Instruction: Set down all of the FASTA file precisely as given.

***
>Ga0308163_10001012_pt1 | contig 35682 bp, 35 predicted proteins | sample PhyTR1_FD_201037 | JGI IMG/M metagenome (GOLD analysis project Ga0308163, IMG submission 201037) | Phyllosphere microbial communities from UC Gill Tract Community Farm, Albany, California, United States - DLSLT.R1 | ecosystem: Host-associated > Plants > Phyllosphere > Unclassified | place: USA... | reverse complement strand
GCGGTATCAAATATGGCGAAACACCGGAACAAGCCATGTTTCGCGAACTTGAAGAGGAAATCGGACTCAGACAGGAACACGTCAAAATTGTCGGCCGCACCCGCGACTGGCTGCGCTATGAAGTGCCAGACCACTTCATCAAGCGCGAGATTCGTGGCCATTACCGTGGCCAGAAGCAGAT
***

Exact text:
>Ga0308163_10001012_pt1 | contig 35682 bp, 35 predicted proteins | sample PhyTR1_FD_201037 | JGI IMG/M metagenome (GOLD analysis project Ga0308163, IMG submission 201037) | Phyllosphere microbial communities from UC Gill Tract Community Farm, Albany, California, United States - DLSLT.R1 | ecosystem: Host-associated > Plants > Phyllosphere > Unclassified | place: USA... | reverse complement strand
GCGGTATCAAATATGGCGAAACACCGGAACAAGCCATGTTTCGCGAACTTGAAGAGGAAATCGGACTCAGACAGGAACACGTCAAAATTGTCGGCCGCACCCGCGACTGGCTGCGCTATGAAGTGCCAGACCACTTCATCAAGCGCGAGATTCGTGGCCATTACCGTGGCCAGAAGCAGAT